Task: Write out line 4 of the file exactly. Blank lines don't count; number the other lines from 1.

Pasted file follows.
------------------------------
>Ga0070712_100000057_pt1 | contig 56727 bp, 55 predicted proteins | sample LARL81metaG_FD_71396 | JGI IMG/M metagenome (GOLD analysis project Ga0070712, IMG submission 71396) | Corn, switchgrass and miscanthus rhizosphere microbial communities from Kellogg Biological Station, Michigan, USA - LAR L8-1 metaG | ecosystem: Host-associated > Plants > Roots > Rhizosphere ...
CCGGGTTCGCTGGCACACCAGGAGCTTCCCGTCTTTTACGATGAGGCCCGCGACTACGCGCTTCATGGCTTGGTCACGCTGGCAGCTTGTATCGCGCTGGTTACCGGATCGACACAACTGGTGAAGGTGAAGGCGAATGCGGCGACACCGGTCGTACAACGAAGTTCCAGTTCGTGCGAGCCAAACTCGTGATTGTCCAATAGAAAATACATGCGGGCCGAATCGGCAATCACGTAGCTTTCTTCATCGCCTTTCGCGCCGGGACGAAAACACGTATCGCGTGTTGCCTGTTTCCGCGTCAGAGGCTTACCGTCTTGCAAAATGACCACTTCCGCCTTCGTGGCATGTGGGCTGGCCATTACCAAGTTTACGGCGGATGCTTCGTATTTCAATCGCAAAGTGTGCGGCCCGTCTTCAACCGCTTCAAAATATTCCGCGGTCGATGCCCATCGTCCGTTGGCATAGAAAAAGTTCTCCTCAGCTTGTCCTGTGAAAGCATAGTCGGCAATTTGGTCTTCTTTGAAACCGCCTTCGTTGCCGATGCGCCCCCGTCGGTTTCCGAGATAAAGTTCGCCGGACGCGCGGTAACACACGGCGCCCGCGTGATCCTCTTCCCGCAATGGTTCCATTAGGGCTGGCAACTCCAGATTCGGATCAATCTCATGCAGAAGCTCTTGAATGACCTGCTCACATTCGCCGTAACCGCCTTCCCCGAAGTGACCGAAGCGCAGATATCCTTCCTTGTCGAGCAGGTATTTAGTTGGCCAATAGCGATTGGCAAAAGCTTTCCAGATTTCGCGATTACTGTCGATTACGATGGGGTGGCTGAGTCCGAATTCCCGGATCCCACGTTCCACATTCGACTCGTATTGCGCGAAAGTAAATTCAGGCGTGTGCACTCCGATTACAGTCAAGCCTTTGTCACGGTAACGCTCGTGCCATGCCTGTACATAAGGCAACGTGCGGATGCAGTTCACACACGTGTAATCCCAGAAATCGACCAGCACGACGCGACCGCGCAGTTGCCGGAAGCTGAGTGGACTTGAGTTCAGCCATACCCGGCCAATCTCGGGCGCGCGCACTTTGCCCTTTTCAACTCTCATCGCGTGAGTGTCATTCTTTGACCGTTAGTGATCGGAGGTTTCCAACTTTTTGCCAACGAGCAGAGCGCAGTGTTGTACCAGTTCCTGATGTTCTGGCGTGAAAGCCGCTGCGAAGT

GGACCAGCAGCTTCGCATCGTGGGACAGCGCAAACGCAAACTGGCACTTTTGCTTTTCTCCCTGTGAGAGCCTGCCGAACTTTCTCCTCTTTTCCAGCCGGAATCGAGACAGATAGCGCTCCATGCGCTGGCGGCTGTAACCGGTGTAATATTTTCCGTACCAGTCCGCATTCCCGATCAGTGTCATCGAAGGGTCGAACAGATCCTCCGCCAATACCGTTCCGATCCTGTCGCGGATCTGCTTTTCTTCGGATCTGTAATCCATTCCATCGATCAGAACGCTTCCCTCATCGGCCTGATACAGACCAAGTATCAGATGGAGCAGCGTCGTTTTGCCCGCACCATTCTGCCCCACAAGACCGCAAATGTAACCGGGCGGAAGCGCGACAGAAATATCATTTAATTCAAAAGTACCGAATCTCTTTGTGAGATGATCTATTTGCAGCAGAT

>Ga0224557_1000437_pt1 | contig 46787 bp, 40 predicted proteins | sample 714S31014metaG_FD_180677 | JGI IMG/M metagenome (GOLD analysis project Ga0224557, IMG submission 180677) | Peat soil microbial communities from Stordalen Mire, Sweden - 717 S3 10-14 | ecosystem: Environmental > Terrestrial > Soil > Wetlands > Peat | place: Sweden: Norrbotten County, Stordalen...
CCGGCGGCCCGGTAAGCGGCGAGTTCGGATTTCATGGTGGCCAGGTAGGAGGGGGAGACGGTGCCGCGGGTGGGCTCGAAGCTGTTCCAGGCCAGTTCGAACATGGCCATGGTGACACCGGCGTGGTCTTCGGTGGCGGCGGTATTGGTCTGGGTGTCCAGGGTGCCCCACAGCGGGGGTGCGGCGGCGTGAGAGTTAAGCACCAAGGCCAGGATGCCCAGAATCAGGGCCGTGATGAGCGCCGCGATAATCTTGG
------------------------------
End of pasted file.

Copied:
>Ga0224557_1000437_pt1 | contig 46787 bp, 40 predicted proteins | sample 714S31014metaG_FD_180677 | JGI IMG/M metagenome (GOLD analysis project Ga0224557, IMG submission 180677) | Peat soil microbial communities from Stordalen Mire, Sweden - 717 S3 10-14 | ecosystem: Environmental > Terrestrial > Soil > Wetlands > Peat | place: Sweden: Norrbotten County, Stordalen...